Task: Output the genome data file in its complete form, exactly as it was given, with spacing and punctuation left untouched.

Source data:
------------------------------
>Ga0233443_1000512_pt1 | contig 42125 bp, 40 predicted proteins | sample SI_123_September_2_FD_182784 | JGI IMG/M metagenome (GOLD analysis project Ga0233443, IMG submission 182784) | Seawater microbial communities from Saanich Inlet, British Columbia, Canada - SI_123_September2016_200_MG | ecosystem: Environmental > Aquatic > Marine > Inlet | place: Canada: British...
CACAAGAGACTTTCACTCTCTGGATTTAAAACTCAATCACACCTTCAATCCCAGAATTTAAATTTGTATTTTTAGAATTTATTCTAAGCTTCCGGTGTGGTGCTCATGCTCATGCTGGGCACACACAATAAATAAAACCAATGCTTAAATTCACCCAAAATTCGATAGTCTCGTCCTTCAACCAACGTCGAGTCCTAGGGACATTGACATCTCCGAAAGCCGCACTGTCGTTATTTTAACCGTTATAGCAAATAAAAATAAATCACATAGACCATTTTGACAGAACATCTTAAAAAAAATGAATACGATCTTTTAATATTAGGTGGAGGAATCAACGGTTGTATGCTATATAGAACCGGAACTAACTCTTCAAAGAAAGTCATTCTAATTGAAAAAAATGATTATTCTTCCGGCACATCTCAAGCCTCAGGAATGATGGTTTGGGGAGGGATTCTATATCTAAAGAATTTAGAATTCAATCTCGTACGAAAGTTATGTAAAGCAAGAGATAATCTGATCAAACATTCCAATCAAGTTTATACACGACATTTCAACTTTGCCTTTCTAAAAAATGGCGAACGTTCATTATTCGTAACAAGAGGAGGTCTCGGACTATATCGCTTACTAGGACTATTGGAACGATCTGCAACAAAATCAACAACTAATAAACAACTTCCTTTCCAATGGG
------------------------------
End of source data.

>Ga0233443_1000512_pt1 | contig 42125 bp, 40 predicted proteins | sample SI_123_September_2_FD_182784 | JGI IMG/M metagenome (GOLD analysis project Ga0233443, IMG submission 182784) | Seawater microbial communities from Saanich Inlet, British Columbia, Canada - SI_123_September2016_200_MG | ecosystem: Environmental > Aquatic > Marine > Inlet | place: Canada: British...
CACAAGAGACTTTCACTCTCTGGATTTAAAACTCAATCACACCTTCAATCCCAGAATTTAAATTTGTATTTTTAGAATTTATTCTAAGCTTCCGGTGTGGTGCTCATGCTCATGCTGGGCACACACAATAAATAAAACCAATGCTTAAATTCACCCAAAATTCGATAGTCTCGTCCTTCAACCAACGTCGAGTCCTAGGGACATTGACATCTCCGAAAGCCGCACTGTCGTTATTTTAACCGTTATAGCAAATAAAAATAAATCACATAGACCATTTTGACAGAACATCTTAAAAAAAATGAATACGATCTTTTAATATTAGGTGGAGGAATCAACGGTTGTATGCTATATAGAACCGGAACTAACTCTTCAAAGAAAGTCATTCTAATTGAAAAAAATGATTATTCTTCCGGCACATCTCAAGCCTCAGGAATGATGGTTTGGGGAGGGATTCTATATCTAAAGAATTTAGAATTCAATCTCGTACGAAAGTTATGTAAAGCAAGAGATAATCTGATCAAACATTCCAATCAAGTTTATACACGACATTTCAACTTTGCCTTTCTAAAAAATGGCGAACGTTCATTATTCGTAACAAGAGGAGGTCTCGGACTATATCGCTTACTAGGACTATTGGAACGATCTGCAACAAAATCAACAACTAATAAACAACTTCCTTTCCAATGGG